Grant Stone and Cy Blake were out very early on, not able to complete the first stage.
A bright, sunny morning greeted the fields at the start of the day stages, out from Pokeno, on the banks of the Waikato River. Conditions were mostly dry on the tight, and fairly technical course set by the Manukau Club, but several deep bogs lay in wait.
It was to be a tough and testing day, with only three of the original field of ten in Open Class starting stage 13, and Outlaw down to five of their original ten by the end of the day.
Of all the finishers, Hamilton and Holleys’ effort to take out 4th in Open is probably the best tale of determination for the weekend. In the lead after the night stages, but running with only half power to the winch, the pair had racked up a stage win, and a couple of top three places, when a big end-over-end roll should have seen them DNF the day.
The Matamata Piako Towing LSV8 powered Hilux was recovered from the stage, dragged back to the pits, winched straight, re-scrutineered, and rejoined the fray.
The team ran the next five or six stages without a windscreen, and by the end end of the day, the truck looked very second-hand. “We had one last stage to go,” says Hamilton of the days’ efforts, “but we got a puncture, with a large stick through a tyre, and just couldn’t make the start.”
“It was a very tight track,” he added, “we are relatively compact, but still found it a bit hard to fit at times. We had a great day, but broke a lot of stuff!” Among that broken stuff were both front CV’s, which weren’t discovered until a club trip a couple of weeks later.
Jay and Joel de Jong put in a very consistent day, with six top-three stage results, including a win in the mud of stage 6 (one of only two to complete the stage), to come home 3rd in Class, a comfortable 120 points ahead of Hamilton, but three DNF’s kept them 140 behind Smythe and Wilson.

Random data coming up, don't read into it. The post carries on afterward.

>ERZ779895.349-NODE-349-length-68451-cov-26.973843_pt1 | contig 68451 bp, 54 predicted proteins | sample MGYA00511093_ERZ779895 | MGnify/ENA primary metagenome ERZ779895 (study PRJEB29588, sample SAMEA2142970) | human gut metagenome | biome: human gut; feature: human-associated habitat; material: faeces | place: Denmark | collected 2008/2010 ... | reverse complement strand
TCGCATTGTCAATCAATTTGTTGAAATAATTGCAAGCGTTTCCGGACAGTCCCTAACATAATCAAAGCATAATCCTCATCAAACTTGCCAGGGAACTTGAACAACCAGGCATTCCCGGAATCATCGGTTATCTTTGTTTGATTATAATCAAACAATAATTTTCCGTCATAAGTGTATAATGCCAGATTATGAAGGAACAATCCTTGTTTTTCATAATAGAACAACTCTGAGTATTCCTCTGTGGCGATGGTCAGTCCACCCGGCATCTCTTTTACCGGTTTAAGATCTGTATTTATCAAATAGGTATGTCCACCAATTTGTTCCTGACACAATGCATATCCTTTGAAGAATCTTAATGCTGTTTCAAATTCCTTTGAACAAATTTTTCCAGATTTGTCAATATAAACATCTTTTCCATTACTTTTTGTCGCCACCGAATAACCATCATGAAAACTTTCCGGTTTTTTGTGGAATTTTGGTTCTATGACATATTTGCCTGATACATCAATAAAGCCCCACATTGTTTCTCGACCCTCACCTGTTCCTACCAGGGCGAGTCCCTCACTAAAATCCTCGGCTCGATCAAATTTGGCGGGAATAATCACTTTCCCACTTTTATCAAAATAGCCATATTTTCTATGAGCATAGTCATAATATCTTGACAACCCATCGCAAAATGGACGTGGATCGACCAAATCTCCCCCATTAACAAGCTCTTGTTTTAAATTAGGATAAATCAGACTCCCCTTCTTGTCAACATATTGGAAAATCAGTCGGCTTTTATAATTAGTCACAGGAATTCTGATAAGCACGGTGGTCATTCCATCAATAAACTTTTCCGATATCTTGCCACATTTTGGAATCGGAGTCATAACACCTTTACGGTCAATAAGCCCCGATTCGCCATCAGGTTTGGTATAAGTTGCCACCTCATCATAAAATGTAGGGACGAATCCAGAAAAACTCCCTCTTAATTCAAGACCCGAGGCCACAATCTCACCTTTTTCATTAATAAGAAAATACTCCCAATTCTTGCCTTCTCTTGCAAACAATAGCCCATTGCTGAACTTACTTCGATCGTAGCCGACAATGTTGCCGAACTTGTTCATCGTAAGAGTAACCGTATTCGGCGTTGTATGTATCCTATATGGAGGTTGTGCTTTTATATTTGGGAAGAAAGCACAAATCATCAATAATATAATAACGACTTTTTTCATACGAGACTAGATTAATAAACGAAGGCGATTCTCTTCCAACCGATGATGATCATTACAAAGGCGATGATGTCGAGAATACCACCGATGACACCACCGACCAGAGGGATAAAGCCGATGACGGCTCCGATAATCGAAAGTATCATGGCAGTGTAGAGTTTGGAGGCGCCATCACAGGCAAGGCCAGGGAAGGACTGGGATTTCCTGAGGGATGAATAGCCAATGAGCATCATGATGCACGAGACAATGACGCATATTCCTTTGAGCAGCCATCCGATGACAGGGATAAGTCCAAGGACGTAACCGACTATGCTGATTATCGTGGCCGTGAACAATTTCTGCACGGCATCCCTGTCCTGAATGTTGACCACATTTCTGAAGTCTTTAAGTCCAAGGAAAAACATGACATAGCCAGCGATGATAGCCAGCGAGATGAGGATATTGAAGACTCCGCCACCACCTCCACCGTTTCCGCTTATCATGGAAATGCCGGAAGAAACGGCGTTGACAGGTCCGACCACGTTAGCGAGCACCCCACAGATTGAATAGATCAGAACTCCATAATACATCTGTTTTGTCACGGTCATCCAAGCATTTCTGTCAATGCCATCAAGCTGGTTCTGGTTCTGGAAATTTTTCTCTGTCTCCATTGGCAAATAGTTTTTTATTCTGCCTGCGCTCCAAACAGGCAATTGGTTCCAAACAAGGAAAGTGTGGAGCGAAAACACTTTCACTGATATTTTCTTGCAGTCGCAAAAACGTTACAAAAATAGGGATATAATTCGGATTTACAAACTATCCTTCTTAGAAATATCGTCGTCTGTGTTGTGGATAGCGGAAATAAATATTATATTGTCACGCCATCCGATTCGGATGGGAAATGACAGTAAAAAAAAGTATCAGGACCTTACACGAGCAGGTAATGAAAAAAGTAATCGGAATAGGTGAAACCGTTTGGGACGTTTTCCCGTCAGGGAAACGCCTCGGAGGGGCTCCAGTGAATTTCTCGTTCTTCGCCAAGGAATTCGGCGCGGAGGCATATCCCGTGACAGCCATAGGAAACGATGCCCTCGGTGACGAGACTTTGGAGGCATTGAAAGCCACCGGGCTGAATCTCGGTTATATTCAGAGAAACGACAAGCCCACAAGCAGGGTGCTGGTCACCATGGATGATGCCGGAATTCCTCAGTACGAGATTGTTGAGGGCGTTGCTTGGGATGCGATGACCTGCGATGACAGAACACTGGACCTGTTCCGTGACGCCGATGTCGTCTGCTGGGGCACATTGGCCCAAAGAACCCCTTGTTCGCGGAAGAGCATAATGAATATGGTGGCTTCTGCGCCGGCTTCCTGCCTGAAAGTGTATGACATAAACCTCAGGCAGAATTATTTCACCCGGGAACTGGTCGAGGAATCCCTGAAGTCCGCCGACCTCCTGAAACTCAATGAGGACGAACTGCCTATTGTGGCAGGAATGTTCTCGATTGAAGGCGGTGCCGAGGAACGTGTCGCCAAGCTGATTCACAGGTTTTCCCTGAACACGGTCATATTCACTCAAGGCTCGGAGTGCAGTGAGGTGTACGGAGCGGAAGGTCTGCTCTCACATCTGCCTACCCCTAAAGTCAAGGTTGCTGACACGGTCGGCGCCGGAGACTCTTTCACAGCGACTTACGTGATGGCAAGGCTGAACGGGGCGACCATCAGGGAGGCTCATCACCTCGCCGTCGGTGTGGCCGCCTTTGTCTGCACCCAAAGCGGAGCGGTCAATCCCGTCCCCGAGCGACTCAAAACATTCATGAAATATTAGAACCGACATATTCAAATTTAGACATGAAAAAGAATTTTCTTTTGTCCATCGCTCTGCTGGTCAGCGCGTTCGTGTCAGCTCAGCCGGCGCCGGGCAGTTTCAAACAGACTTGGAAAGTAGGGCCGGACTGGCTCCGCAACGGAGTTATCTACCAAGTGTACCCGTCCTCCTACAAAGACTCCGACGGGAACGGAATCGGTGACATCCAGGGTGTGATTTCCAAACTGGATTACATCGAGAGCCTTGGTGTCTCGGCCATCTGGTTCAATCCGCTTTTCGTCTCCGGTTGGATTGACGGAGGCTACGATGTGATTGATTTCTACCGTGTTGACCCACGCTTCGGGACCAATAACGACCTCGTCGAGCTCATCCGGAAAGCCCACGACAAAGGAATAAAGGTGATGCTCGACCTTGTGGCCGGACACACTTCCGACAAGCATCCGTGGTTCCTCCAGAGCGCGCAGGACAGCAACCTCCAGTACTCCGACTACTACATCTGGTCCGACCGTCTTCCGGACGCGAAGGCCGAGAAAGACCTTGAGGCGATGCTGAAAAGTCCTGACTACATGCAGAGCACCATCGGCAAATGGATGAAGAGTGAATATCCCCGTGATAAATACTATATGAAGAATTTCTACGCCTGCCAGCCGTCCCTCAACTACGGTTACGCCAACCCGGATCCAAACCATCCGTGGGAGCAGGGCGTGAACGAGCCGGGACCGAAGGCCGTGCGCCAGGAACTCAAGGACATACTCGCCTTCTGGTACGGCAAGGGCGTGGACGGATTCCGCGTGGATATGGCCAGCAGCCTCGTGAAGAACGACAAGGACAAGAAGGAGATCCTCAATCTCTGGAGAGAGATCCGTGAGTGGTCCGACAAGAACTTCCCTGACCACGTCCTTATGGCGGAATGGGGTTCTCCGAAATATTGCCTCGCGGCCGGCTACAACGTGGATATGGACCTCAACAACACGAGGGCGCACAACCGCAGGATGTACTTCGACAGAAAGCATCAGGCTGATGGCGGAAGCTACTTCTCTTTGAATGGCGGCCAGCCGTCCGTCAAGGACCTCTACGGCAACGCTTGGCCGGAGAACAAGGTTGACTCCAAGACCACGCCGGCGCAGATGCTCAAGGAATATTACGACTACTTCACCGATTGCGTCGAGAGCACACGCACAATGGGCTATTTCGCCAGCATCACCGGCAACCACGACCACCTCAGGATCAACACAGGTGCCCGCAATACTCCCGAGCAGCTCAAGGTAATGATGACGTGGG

Ironically it was stage 6 that caught out Smythe, his big Nissan was so deeply embedded in the bog it took three recovery vehicles to get it back onto solid ground. As the eventual winner, Ray Leemeyer said, “He went straight in, then he went straight down.”
Even so, Smythe and Wilson weren’t able to really take it to the Leemeyers, finishing 150 points behind. Although matching the winners’ five stage wins, they were unable to counter the Northerners’ sheer consistency, which saw them in the top three in every stage, collecting five wins, three seconds, and five thirds.
“We were a bit fortunate with that mudhole” Raymond admits. We were late there, and were well aware of the carnage it had caused. After Jay got through, it just trapped everyone.”
“Daniel had a look around the edge of it, and reckoned it was solid enough to get through if we sacrificed a peg”, he added. “So we hit the peg instead of the bog, collected fastest time, took the penalty, and came out with 90 points for the stage.”